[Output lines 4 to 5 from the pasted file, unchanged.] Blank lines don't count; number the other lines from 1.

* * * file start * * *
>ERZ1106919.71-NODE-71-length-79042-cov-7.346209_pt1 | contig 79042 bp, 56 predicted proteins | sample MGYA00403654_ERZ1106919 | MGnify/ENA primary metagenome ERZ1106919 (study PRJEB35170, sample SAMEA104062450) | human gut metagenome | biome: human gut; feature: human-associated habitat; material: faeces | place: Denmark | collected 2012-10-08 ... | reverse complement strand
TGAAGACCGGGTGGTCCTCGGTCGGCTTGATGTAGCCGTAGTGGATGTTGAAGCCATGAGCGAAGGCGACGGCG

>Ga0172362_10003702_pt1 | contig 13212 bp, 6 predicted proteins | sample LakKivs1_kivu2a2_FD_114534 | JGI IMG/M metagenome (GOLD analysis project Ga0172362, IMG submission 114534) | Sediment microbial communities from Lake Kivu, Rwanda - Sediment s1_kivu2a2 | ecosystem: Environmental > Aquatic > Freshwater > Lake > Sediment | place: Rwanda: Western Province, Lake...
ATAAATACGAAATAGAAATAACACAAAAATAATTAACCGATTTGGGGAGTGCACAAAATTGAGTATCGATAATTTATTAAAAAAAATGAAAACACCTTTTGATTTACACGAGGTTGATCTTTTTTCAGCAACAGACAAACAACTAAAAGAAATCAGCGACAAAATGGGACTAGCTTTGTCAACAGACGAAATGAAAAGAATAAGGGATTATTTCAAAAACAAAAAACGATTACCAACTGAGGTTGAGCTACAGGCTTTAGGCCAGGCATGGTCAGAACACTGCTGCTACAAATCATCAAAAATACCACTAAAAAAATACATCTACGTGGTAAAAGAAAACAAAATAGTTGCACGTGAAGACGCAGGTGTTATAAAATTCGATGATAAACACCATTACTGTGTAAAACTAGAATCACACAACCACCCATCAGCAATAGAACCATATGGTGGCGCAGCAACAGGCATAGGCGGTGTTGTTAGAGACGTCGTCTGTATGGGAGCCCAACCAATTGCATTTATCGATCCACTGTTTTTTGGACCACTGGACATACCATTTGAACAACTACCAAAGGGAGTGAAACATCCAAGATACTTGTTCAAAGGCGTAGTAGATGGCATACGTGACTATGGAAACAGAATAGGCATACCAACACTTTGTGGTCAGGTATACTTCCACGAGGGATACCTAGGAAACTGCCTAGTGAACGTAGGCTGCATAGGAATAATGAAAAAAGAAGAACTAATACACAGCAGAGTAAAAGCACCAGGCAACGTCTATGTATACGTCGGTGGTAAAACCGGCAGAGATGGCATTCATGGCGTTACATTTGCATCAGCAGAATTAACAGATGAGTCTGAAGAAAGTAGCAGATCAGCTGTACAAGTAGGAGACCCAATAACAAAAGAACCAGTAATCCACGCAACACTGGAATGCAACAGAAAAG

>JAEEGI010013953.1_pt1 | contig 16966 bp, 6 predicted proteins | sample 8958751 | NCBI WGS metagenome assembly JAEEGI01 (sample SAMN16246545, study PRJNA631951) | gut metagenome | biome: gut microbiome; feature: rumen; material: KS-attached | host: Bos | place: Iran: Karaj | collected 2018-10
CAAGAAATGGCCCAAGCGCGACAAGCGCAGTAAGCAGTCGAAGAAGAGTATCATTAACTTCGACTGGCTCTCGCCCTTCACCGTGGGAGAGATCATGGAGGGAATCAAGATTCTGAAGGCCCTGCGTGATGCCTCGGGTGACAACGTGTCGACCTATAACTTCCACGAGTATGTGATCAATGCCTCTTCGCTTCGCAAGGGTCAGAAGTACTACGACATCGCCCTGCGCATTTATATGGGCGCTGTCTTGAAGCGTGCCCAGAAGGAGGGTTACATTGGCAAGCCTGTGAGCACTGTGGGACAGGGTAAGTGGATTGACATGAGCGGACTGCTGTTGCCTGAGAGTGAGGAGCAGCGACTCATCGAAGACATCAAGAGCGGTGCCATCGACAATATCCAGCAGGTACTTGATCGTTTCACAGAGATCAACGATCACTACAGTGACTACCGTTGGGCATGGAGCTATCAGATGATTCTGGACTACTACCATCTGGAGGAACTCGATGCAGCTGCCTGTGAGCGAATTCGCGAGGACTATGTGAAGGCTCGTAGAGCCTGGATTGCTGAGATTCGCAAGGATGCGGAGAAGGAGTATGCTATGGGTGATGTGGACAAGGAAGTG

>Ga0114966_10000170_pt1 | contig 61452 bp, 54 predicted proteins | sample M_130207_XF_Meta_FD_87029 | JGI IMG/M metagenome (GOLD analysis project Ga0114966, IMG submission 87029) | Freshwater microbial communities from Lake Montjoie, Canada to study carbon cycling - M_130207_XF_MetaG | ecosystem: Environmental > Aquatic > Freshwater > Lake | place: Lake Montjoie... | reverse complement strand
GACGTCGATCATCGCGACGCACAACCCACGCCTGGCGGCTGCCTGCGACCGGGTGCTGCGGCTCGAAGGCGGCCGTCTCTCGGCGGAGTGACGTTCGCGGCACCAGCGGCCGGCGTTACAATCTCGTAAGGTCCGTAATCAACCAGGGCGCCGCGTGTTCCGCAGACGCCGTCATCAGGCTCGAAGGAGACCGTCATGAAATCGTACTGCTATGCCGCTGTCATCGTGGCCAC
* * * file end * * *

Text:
ATAAATACGAAATAGAAATAACACAAAAATAATTAACCGATTTGGGGAGTGCACAAAATTGAGTATCGATAATTTATTAAAAAAAATGAAAACACCTTTTGATTTACACGAGGTTGATCTTTTTTCAGCAACAGACAAACAACTAAAAGAAATCAGCGACAAAATGGGACTAGCTTTGTCAACAGACGAAATGAAAAGAATAAGGGATTATTTCAAAAACAAAAAACGATTACCAACTGAGGTTGAGCTACAGGCTTTAGGCCAGGCATGGTCAGAACACTGCTGCTACAAATCATCAAAAATACCACTAAAAAAATACATCTACGTGGTAAAAGAAAACAAAATAGTTGCACGTGAAGACGCAGGTGTTATAAAATTCGATGATAAACACCATTACTGTGTAAAACTAGAATCACACAACCACCCATCAGCAATAGAACCATATGGTGGCGCAGCAACAGGCATAGGCGGTGTTGTTAGAGACGTCGTCTGTATGGGAGCCCAACCAATTGCATTTATCGATCCACTGTTTTTTGGACCACTGGACATACCATTTGAACAACTACCAAAGGGAGTGAAACATCCAAGATACTTGTTCAAAGGCGTAGTAGATGGCATACGTGACTATGGAAACAGAATAGGCATACCAACACTTTGTGGTCAGGTATACTTCCACGAGGGATACCTAGGAAACTGCCTAGTGAACGTAGGCTGCATAGGAATAATGAAAAAAGAAGAACTAATACACAGCAGAGTAAAAGCACCAGGCAACGTCTATGTATACGTCGGTGGTAAAACCGGCAGAGATGGCATTCATGGCGTTACATTTGCATCAGCAGAATTAACAGATGAGTCTGAAGAAAGTAGCAGATCAGCTGTACAAGTAGGAGACCCAATAACAAAAGAACCAGTAATCCACGCAACACTGGAATGCAACAGAAAAG

>JAEEGI010013953.1_pt1 | contig 16966 bp, 6 predicted proteins | sample 8958751 | NCBI WGS metagenome assembly JAEEGI01 (sample SAMN16246545, study PRJNA631951) | gut metagenome | biome: gut microbiome; feature: rumen; material: KS-attached | host: Bos | place: Iran: Karaj | collected 2018-10